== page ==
(The Canadian Press files.)

Lack of pipelines costing Canada billions: study

A new report by the Fraser Institute suggests Canada could miss out on $15.8 billion this year

Canada is losing out on $16 billion in potential revenue because of a shortage of oil pipelines, according to the latest study by the Fraser Institute think tank.

The study, released Tuesday, highlights how much money the country is losing through several “costly constraints” that have led to overdependence on the U.S., as well as reliance on more costly modes of energy transportation, such as rail.

“Insufficient transportation infrastructure and pipeline bottlenecks” have led to a dramatic drop in the market price of Canadian crude oil compared to other oil prices, the report said.

The difference in price between Western Canada Select and West Texas Intermediate averaged US$26.30 per barrel in 2018.

If this continues beyond the year’s first quarter, the report said, national energy firms could miss out on $15.8 billion in revenue, or about 0.7 per cent of Canada’s national GDP. That’s compared to a loss of $20.7 billion in foregone revenue between 2013 and 2017.

“Canada’s steep oil price discount is a result of insufficient pipeline capacity, which has dramatically lowered the market price for Canadian crude oil and resulted in lost revenue for oil producers as well as the economy,” the report says.

Trans Mountain key to Asian markets: study

Nearly 99 per cent of Canadian heavy crude oil is currently exported to the U.S., the study said, so expanding the B.C.-to-Alberta Trans Mountain pipeline would help gain access to Asian markets.

Building the Keystone XL and the Line 3 Replacement pipelines, it added, would expand capacity to the U.S. to combat a growing energy sector south of the border.

Canada doesn’t have the inventory to sell oil overseas because of delays and political opposition to several pipelines, the report said, and energy companies are forced to sell barrels to the U.S. at lower prices.

“Canada requires new pipeline infrastructure to transport heavy crude production from Western Canada to Gulf Coast refining hubs and overseas markets,” the report says.

B.C., feds continue court battle

Exactly which level of government has jurisdiction over the trans-provincial pipeline is currently before the courts.

The B.C. government has applied to court to see if it can impose new environmental permits on the pipeline project.

Prime Minister Justin Trudeau has vowed the pipeline will be built, and federal Finance Minister Bill Morneau is working on a plan with Kinder Morgan to ease investors’ worries.

B.C. Premier John Horgan, meanwhile, has said he will use every tool available to stop the pipeline, which he says could have environmental and economic repercussions in the case of the spill.


@ashwadhwani
ashley.wadhwani@bpdigital.ca

Like us on Facebook and follow us on Twitter.

Cost of Pipeline Constraints in Canada: Fraser Institute by Ashley Wadhwani on Scribd

Just Posted

COMMUTER ALERT: Motorcycle crash on major thoroughfare sends one to hospital

Mounties are still on scene of an afternoon accident at 64th Avenue and 168th Street.

Man facing seven charges after alleged threats at Surrey restaurant

Surrey RCMP say incident at Whalley business was ‘very traumatic’ for customers and employees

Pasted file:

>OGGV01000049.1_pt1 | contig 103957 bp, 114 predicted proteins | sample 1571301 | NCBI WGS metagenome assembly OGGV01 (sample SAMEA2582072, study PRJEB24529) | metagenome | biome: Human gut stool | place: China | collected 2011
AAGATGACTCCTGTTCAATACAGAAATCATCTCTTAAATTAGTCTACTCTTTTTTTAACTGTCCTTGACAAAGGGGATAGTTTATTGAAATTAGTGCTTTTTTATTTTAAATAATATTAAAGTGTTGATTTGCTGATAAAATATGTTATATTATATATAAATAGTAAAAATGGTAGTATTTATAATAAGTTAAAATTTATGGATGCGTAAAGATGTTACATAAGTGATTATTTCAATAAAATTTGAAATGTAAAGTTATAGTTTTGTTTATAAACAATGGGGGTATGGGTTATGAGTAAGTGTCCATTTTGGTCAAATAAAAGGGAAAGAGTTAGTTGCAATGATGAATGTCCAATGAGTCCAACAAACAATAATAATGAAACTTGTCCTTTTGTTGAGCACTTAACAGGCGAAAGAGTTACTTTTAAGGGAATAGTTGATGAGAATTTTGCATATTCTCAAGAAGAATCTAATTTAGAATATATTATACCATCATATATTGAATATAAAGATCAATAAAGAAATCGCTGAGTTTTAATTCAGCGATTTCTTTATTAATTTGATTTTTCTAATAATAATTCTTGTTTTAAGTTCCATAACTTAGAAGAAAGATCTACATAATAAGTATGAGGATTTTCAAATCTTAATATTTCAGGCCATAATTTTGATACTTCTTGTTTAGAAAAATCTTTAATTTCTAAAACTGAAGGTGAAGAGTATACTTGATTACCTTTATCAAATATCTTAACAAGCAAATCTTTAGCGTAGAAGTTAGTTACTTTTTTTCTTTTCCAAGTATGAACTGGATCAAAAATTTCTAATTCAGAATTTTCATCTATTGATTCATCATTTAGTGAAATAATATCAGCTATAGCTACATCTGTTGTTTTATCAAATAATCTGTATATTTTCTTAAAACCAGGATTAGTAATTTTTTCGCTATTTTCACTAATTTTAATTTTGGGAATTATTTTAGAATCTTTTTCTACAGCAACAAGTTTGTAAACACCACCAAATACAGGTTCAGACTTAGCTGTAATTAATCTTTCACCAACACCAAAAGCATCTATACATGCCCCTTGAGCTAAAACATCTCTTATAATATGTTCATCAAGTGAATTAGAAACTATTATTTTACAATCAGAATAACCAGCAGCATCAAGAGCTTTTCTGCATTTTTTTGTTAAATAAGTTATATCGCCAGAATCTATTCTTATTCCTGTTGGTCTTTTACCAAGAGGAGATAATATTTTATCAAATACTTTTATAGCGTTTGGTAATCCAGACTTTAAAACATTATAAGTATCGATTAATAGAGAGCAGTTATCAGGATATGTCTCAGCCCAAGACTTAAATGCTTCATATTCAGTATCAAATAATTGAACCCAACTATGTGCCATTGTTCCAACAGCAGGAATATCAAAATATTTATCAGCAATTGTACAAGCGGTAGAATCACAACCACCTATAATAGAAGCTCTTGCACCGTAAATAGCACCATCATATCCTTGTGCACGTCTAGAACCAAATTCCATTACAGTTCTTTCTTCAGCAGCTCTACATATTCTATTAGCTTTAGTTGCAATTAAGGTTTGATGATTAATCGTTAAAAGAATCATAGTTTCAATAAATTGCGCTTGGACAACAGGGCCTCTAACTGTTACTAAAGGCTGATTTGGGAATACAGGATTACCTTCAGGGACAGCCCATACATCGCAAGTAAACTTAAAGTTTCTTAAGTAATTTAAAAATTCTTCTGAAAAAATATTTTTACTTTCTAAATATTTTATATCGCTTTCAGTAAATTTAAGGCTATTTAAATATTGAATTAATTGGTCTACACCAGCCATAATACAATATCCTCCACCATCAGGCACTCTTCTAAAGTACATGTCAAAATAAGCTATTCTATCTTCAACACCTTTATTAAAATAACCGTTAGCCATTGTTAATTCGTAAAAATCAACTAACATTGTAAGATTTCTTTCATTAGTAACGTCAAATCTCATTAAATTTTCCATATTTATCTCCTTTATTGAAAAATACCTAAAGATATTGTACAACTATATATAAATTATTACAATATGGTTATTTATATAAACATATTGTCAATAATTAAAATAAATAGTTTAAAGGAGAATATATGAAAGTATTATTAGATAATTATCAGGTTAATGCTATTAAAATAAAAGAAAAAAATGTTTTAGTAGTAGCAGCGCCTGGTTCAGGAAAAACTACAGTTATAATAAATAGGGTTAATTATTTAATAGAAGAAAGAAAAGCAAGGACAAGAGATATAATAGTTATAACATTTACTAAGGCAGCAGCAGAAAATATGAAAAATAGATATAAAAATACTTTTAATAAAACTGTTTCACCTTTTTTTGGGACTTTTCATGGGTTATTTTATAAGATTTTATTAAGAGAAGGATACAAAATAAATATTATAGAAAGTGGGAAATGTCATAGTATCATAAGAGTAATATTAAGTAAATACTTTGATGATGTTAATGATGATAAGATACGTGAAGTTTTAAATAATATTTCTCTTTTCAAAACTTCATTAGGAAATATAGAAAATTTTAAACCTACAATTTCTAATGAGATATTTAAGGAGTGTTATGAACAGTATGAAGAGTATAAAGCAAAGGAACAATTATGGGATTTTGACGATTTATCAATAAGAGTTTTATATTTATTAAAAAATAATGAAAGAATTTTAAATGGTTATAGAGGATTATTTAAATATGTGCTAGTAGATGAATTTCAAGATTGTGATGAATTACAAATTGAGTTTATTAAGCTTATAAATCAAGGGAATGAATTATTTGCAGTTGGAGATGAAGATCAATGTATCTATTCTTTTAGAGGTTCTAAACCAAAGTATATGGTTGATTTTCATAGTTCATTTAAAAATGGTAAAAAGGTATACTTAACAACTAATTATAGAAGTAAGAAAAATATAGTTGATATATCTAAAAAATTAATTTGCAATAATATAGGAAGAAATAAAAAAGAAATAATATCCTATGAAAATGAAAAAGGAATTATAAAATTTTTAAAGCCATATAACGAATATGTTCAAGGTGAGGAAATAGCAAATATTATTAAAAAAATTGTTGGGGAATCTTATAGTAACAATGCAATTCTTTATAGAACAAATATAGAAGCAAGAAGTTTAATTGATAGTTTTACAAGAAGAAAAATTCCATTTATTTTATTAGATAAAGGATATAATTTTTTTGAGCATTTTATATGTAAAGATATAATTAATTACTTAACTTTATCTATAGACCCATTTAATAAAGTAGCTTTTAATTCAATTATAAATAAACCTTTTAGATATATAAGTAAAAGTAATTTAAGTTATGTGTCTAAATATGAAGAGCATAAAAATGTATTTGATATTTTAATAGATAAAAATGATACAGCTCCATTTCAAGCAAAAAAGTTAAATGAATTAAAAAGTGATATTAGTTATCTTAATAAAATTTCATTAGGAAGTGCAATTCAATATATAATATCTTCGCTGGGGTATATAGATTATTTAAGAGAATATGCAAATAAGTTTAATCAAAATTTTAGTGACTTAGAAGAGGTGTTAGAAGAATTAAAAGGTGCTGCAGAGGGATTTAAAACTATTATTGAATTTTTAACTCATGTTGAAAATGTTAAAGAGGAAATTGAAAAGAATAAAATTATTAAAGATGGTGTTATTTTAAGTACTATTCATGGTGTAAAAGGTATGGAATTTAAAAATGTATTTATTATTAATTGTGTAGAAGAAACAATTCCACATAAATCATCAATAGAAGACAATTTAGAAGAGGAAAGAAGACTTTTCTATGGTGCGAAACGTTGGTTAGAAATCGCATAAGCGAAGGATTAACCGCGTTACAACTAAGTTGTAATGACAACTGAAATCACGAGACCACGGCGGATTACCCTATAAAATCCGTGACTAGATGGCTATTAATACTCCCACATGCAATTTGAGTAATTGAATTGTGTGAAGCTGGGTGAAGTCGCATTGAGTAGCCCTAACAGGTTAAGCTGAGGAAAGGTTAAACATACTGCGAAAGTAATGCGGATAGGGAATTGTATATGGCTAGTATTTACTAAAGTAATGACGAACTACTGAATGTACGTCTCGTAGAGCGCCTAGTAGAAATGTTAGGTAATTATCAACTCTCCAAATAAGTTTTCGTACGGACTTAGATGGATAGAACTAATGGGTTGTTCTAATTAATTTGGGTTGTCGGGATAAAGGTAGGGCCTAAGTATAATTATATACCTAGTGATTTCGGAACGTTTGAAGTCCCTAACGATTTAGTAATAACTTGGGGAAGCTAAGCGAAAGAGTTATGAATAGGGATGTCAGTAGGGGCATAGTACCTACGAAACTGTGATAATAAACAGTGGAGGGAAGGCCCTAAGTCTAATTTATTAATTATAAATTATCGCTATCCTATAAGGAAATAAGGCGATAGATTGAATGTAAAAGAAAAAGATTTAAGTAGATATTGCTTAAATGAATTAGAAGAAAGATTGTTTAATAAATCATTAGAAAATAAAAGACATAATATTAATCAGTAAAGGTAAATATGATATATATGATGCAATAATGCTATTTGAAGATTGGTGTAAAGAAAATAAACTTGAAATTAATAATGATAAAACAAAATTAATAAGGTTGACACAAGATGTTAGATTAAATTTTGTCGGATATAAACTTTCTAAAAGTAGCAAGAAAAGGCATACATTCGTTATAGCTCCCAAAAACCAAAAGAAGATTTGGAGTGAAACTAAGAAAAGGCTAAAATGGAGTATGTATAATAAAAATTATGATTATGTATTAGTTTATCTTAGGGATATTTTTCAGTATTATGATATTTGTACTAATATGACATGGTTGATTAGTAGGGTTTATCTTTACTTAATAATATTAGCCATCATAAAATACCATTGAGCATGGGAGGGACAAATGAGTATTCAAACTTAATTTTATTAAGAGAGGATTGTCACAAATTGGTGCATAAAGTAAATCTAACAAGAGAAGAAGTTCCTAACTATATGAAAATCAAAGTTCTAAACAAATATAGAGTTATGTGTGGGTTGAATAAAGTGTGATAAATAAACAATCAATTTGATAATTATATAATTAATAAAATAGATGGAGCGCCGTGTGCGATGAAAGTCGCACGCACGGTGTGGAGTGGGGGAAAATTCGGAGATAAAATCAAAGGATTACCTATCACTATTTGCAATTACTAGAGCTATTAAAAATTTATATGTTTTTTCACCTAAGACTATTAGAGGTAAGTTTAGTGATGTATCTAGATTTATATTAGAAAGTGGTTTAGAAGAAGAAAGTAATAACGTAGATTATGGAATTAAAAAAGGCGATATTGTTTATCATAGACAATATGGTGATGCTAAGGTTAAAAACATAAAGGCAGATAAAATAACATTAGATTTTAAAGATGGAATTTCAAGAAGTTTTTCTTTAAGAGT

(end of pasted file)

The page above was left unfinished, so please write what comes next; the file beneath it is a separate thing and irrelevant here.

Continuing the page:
Witchazel rocks again with CD of ‘Lost Tapes’ from band’s ’80s glory days

Surrey bar a stage for ‘Cancer Killer Rock Party’ on Aug. 30

Record turnout for Five Corners concert in White Rock

Abba/Elton John/Billy Joel salute attracts an estimated 4,500 people

Delta police secure 94 charges in dial-a-dope bust

Seven people with ties to the Red Scorpion gang are facing drug and firearm charges

VIDEO: Surrey to host Western Regional Quidditch Championship in 2019

The fictional game in the Harry Potter series has become popular around the world, with 600 athletes in Canada alone

Women-owned businesses generate $68,000 less revenue than men’s: survey

When Dionne Laslo-Baker sought a bank loan to expand her burgeoning organic popsicle and freezies business in 2014, she was “shocked” by the feedback she received from one of the bankers.

Hedley frontman’s alleged sex offences case returns to court

Jacob Hoggard faces three sexual assault-related charges will return to a Toronto courtroom this morning.

Climate change likely to cause more sewage leaks, says environment minister

More than one hundred municipal wastewater systems did not report how much raw sewage overflowed from their pipes in 2017.

Priests molested 1,000 children in Pennsylvania, report says

The “real number” of abused children and abusive priests might be higher since some secret church records were lost and some victims never came forward.

Defiant as Trump rages, Omarosa says she won’t be silenced

Manigault Newman declared she will not be silenced by President Donald Trump, remaining defiant as her public feud with her former boss shifted from a war of words to a possible legal battle.

Death toll hits 39 in Italy bridge collapse; blame begins

The collapse of the Morandi Bridge sent dozens of cars and three trucks plunging as much as 45 metres (150 feet) to the ground Tuesday.

RCMP to search for body after man drowns in B.C.’s Buntzen Lake

Officers and fire crews responded but the man from the Lower Mainland is believed to have drowned.

Police chiefs call for stricter controls on pill presses to fight opioids

Canada’s police chiefs are urging Ottawa to beef up its fight against the opioid scourge by closely vetting people who import pill presses

Most Read